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Course summary

Overview Develop your scientific skills and knowledge, and learn about the natural science and societal issues underpinning climate change, through an MSc that’s never been more essential. Climate change and variability have played major roles in shaping human history – and the prospect of global warming resulting from of human activity will present us with demanding challenges over the coming decades. This MSc in Climate Change is designed to provide you with in-depth interdisciplinary knowledge of climate change science, society and policy. You’ll have the freedom to direct your studies depending on your interests and career destination. As a graduate of this course, you’ll have strong employability potential in many areas including academic research, business consultancies, industry, policy-making, or government research agencies. About This Course Based within the School of Environmental Sciences (ENV), this course will give you an authoritative understanding of climate change – including recent climate history, present-day variations and climate prediction. Many lecturers on the course are part in the Climatic Research Unit (CRU) - widely recognised as one of the world's leading institutions concerned with the study of natural and anthropogenic climate change, and the Tyndall Centre for Climate Change Research – who provide evidence to inform society’s transition to a sustainable low-carbon and climate-resilient future. Through different modules, you’ll discover the fundamentals of the changing climate, including the Earth’s energy balance, the global circulation of the atmosphere, the greenhouse effect, and the causes of climate change and variability. You'll study the evidence and causes of climate change over the last two millennia up to the present day, including the atmospheric buildup of greenhouse gases and its consequences for the behaviour of the Earth system. You’ll study climate model projections of the future, from temperature and sea-level changes on global scales, to extreme events such as drought. You will also learn about research methods, data preparation and analysis, how we detect anthropogenic changes to climate, and theoretical or model-based approaches to climate prediction. You will also consider climate change from the viewpoint of energy generation and usage. You'll learn about the key relationships between energy, fossil fuels and the economy, by drawing on historical analyses to understand how energy systems have evolved in the past. You will also examine the role that scenarios play in exploring energy futures. You’ll gain an in-depth understanding of the complexities of changing energy systems, enabling you to critically engage with debates around future “energy transitions”, the role that innovation and emergent technologies might play, and the various challenges of shifting towards renewable based energy systems. Disclaimer Course details are subject to change. You should always confirm the details on the provider's website:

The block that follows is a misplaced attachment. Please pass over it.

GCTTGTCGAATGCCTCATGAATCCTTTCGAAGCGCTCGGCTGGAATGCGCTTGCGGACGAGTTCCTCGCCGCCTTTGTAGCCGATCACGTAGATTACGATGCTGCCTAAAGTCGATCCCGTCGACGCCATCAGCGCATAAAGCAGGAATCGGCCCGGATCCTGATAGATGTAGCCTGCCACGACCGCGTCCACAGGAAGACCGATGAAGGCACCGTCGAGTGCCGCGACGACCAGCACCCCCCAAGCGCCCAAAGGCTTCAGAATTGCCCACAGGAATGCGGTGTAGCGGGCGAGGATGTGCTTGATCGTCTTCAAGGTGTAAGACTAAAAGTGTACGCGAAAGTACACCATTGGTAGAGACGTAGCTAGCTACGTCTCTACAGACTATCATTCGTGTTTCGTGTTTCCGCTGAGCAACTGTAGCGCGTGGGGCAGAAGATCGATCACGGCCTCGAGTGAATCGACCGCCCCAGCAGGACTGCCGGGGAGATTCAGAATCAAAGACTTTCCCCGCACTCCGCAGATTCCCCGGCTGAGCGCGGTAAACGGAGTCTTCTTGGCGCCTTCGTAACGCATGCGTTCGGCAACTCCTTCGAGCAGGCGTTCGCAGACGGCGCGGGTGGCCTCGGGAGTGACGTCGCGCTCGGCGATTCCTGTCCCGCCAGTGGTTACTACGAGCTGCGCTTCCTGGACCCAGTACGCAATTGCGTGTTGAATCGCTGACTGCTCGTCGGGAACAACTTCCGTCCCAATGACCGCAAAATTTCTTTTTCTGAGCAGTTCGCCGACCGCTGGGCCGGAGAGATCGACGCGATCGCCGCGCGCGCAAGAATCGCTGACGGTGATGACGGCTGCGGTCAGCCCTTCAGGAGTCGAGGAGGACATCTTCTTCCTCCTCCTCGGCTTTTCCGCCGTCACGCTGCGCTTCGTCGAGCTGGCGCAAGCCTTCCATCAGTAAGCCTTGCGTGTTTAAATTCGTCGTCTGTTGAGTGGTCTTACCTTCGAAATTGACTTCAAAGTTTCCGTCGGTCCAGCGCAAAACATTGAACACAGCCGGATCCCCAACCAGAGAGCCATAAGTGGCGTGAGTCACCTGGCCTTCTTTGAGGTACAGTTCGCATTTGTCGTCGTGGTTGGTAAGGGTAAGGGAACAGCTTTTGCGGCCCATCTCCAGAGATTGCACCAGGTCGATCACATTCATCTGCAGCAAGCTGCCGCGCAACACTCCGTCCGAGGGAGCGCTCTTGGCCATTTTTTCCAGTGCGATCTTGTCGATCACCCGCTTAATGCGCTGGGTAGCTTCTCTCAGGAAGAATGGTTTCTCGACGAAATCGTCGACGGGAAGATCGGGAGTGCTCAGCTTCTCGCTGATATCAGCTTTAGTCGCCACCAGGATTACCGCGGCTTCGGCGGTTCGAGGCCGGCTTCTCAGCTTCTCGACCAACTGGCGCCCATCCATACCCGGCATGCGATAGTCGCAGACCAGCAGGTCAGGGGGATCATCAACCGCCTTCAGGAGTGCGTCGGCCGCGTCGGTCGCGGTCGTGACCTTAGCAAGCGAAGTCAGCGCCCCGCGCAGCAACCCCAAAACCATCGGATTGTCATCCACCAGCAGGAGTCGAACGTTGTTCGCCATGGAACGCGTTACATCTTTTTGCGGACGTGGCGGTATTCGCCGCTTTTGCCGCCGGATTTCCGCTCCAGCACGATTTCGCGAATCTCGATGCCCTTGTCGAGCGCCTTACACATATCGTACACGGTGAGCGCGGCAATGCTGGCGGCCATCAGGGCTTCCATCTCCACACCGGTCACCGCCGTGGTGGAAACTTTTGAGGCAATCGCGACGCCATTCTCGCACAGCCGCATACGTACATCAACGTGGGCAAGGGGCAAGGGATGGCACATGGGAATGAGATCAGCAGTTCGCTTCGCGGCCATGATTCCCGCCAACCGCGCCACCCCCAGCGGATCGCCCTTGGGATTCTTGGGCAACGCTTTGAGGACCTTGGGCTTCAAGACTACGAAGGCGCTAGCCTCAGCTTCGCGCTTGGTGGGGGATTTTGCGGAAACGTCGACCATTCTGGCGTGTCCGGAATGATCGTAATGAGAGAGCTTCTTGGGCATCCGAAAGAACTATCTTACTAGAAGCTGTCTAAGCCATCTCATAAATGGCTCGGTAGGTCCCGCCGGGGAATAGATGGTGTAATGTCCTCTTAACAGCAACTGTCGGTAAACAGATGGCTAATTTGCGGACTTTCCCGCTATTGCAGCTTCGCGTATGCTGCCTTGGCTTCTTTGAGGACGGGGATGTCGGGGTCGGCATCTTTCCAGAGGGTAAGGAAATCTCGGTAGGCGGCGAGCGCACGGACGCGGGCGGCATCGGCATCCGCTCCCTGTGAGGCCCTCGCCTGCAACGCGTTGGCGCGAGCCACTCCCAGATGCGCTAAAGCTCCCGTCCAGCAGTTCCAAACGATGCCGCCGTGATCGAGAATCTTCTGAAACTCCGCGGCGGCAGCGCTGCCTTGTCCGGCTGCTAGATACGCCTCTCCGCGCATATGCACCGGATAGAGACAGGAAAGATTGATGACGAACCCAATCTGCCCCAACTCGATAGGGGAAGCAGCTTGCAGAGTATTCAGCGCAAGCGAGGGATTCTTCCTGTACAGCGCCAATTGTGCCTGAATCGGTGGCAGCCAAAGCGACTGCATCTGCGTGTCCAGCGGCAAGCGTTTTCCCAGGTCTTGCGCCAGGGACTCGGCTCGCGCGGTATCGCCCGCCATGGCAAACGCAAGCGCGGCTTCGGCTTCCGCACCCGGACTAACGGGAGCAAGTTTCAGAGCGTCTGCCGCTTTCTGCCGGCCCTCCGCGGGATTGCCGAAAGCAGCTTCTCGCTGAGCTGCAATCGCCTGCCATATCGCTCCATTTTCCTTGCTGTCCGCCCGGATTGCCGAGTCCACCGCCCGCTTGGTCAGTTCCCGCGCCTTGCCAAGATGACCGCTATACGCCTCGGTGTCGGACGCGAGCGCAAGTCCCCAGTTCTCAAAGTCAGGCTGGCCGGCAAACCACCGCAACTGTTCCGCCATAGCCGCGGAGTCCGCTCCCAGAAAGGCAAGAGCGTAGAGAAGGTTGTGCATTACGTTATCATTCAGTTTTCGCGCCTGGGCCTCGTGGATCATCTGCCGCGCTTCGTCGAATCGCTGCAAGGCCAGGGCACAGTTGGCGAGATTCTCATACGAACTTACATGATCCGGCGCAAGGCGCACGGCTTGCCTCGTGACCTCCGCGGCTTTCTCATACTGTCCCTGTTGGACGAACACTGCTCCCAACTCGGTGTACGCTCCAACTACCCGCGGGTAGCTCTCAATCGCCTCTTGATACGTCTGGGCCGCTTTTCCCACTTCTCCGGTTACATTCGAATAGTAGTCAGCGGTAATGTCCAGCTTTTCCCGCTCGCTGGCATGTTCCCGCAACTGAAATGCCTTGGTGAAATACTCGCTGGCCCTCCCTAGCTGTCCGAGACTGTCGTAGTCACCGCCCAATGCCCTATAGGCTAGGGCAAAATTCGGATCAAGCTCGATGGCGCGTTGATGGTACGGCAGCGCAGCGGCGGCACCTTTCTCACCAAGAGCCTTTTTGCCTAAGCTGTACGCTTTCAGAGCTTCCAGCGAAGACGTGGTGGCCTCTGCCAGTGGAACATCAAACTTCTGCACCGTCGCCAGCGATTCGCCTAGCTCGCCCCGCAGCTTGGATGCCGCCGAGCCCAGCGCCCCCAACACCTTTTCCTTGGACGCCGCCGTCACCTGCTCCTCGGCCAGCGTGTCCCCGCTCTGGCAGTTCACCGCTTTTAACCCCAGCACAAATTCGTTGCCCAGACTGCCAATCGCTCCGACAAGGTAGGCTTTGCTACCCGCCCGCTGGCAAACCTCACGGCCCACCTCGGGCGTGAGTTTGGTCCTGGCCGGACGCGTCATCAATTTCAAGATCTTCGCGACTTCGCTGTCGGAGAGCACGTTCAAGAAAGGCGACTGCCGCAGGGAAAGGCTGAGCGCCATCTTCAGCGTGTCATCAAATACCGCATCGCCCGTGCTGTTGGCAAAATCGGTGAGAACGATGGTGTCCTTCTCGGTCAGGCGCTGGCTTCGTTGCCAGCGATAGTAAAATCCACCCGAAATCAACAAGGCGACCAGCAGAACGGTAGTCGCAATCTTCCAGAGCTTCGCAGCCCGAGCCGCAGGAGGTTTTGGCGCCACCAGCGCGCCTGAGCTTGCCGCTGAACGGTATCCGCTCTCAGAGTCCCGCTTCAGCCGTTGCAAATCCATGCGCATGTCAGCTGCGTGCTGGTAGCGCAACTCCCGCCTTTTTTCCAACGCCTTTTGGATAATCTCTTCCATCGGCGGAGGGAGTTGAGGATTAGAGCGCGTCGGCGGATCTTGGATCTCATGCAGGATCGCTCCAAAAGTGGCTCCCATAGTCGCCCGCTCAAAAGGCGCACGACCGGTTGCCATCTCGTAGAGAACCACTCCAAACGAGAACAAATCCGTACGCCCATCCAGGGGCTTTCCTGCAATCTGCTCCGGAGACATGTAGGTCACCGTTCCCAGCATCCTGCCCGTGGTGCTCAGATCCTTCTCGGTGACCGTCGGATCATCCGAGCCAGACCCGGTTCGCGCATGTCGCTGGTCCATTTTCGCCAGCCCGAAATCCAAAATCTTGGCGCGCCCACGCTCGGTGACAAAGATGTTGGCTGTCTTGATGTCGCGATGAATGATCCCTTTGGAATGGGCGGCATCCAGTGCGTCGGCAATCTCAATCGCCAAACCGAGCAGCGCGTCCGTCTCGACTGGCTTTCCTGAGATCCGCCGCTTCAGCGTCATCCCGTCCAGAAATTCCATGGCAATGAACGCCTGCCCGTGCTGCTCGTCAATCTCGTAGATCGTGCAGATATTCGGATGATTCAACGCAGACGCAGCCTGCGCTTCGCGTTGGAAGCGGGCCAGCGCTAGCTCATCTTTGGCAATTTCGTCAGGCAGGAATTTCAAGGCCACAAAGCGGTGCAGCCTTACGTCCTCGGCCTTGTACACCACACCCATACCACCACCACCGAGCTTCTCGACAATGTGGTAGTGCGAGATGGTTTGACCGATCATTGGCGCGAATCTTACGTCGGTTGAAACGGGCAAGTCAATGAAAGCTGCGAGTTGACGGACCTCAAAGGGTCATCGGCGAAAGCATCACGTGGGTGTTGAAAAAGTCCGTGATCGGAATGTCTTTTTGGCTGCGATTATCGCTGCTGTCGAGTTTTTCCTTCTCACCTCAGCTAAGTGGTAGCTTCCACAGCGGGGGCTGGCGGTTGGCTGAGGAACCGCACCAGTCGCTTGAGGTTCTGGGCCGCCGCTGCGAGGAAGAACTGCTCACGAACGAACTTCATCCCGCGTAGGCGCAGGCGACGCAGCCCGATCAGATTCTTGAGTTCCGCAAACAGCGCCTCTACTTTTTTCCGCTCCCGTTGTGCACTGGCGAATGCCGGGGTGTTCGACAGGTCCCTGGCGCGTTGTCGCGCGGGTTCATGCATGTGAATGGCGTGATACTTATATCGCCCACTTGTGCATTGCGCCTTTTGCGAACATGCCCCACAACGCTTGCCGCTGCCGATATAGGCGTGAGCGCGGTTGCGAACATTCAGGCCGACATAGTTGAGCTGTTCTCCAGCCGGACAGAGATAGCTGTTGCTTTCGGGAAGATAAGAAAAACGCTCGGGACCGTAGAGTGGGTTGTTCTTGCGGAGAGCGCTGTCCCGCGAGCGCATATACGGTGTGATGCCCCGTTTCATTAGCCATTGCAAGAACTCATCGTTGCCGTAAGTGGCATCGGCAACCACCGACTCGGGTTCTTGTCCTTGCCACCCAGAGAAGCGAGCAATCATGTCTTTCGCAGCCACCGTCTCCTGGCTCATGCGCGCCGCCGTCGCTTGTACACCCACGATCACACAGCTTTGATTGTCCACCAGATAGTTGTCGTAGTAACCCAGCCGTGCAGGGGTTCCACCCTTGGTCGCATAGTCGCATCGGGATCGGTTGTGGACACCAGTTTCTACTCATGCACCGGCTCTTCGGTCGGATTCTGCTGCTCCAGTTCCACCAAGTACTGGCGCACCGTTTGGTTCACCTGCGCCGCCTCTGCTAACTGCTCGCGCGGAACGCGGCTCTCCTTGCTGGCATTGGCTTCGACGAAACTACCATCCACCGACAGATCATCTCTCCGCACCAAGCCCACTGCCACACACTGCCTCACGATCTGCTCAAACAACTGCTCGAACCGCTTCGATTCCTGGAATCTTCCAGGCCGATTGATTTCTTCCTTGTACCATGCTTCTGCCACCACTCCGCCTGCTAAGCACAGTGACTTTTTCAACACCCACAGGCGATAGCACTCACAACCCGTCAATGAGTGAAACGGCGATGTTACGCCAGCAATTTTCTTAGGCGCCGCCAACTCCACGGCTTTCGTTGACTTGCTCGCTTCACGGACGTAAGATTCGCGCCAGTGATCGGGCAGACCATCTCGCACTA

Core modules: climate change: physical science basis; dissertation; energy and climate change; research skills. Optional modules: climate change and development 1: science, impacts and adaptation; climate change and development 2: governance, policy and society; environmental assessment effectiveness; environmental pollution - science, policy and management; geoengineering the climate: science and policy; GIS and its applications for modelling ecological and environmental change; modelling environmental processes; natural resources and environmental economics; ocean observing systems; research topics in earth science; science, society and sustainability; stable isotope geochemistry; statistics and modelling for scientists using r; sustainable consumption; theory of environmental assessment.

Assessment method


Professional bodies

Professionally accredited courses provide industry-wide recognition of the quality of your qualification.

  • Meteorological Society, Royal

Entry requirements

Applicants require a good 1st degree, minimum 2.1 or equivalent, in environmental science or a related discipline. All applicants who are not a British national and/or whose 1st language is not English will need to demonstrate a suitable level of English language proficiency. This is equivalent to an IELTS 6.5 overall, with a minimum of 5.5 in all 4 components, although we do accept many other types of qualifications or tests. In accordance with the UK Border Agencies Tier 4 visa guidelines, we will also waive the English language requirement for applicants who meet the defined nationality test or who have completed a degree level course in 1 of the listed countries.

Fees and funding

Tuition fees

England £10500 Whole course
Northern Ireland £10500 Whole course
Scotland £10500 Whole course
Wales £10500 Whole course
International £21250 Whole course

Additional fee information

If you are a postgraduate student on a part-time course please assume a 50% fee of the equivalent full-time course per year, or a pro-rata fee for the module credit you are taking. Module fees are subject to incremental increases for any subsequent years of study. Please enquire within the faculty admissions office to find out whether a part-time option is available for your course.

Sponsorship information

UEA offers a limited number of scholarships for International students of up to 50 per cent of the value of tuition fees; these awards are based on academic merit.

Climate Change at University of East Anglia UEA - UCAS